Located approximately 60 miles west of Big Bend, Presidio (population 4,167) is known for its stunning scenery and its status as the only legal border crossing between El Paso and Del Rio.
Evidence of Native-American tribes farming the fertile floodplains in the area dates to the 1200s, and the Spanish had a presence here beginning in the 1500s. As was the case in other areas of Texas, the Spaniards felt it was their mission to “civilize” the native groups, despite their proven ability to successfully cultivate crops, construct sturdy adobe homes, and practice their own religions.
The 1800s saw the arrival of Anglo settlers, including the controversial frontiersman Ben Leaton, who constructed a large fortress and ostracized locals. In recent decades, Presidio has gained a reputation as the end-point of perhaps Texas’s most scenic drive, the breathtaking River Road (FM 170) featuring dramatic canyon views and stunning topographic changes along the Rio Grande coming from Lajitas.
Presidio’s other claim to fame is not quite as enjoyable—its distinction as the hottest town in Texas. In June, temperature gauge capacities are put to the test with astronomical highs averaging 103 degrees.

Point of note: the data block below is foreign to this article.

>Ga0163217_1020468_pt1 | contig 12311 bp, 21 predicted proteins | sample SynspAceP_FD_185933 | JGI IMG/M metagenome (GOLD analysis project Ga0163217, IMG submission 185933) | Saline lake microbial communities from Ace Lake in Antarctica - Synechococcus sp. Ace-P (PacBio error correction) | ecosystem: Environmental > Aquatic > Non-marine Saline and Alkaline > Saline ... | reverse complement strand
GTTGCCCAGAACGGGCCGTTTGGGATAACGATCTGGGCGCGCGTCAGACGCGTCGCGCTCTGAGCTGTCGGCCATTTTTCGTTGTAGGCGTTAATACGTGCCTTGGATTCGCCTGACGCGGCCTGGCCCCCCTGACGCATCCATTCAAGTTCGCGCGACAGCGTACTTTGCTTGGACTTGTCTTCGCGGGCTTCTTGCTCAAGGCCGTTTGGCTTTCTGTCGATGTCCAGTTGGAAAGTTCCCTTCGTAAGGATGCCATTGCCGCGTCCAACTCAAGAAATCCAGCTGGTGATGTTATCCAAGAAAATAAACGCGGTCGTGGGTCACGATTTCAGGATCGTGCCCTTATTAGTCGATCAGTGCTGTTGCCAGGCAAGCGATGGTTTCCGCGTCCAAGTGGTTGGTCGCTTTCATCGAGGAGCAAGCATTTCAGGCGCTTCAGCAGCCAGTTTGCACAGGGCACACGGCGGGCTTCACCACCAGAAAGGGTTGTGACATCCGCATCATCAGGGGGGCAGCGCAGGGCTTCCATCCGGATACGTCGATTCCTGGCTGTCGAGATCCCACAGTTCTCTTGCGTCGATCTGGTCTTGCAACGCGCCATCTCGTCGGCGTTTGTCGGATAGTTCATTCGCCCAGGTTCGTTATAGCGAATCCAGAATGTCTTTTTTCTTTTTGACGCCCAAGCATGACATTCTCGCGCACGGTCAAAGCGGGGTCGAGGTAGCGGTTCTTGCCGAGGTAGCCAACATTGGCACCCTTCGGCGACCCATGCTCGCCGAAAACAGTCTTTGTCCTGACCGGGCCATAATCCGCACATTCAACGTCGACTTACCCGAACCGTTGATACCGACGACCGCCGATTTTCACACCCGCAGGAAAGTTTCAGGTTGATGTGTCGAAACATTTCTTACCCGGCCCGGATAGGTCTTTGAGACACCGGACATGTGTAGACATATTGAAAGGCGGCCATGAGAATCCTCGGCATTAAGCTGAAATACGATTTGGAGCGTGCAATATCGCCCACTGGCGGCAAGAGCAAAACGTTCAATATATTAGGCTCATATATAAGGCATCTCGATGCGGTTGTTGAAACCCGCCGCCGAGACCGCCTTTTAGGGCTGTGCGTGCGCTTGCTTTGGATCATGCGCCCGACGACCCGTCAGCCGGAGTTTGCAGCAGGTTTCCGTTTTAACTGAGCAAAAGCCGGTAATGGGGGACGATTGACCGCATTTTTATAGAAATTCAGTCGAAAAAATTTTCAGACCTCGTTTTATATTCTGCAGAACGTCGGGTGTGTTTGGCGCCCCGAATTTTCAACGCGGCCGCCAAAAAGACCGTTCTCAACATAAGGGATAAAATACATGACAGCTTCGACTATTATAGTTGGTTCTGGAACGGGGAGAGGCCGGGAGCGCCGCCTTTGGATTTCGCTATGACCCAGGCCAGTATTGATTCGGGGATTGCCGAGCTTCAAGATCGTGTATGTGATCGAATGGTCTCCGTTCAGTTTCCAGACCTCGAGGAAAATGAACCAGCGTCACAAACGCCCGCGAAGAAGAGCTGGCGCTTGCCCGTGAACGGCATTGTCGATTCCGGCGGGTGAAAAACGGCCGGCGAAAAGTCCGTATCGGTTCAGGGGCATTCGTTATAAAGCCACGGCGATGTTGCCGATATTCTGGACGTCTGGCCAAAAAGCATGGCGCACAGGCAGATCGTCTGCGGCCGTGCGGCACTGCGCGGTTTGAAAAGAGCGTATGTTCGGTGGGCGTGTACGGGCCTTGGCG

Presidio’s only real tourist attraction is Fort Leaton State Historic Site (FM 170 at Loma Palona Road, 915/229-3613, www.tpwd.state.tx.us, 8 a.m.–4:30 p.m. daily), an enormous adobe home built by Leaton in 1848 on the site of former Spanish settlement known as El Fortin de San Jose. Leaton is still considered a controversial figure by Mexican Americans. Originally employed by the Mexican government as a Native-American scalp hunter, Leaton reportedly later encouraged Native-American raids on Mexican villages by trading weapons and ammunition for stolen livestock. To this day, locals of Mexican descent refuse to call the site Fort Leaton, opting instead to use its original name “el Fortin.”
Regardless, the impressive structure is still worth visiting, with more than half of its 40-plus original rooms featuring fully restored adobe walls and roofs with cottonwood beams and rails. Experience West Texas history through the informative exhibits and the region’s vernacular architecture in the home’s charming living and guest quarters, kitchen, dining room, and outbuildings.
© Andy Rhodes from Moon Texas, 6th Edition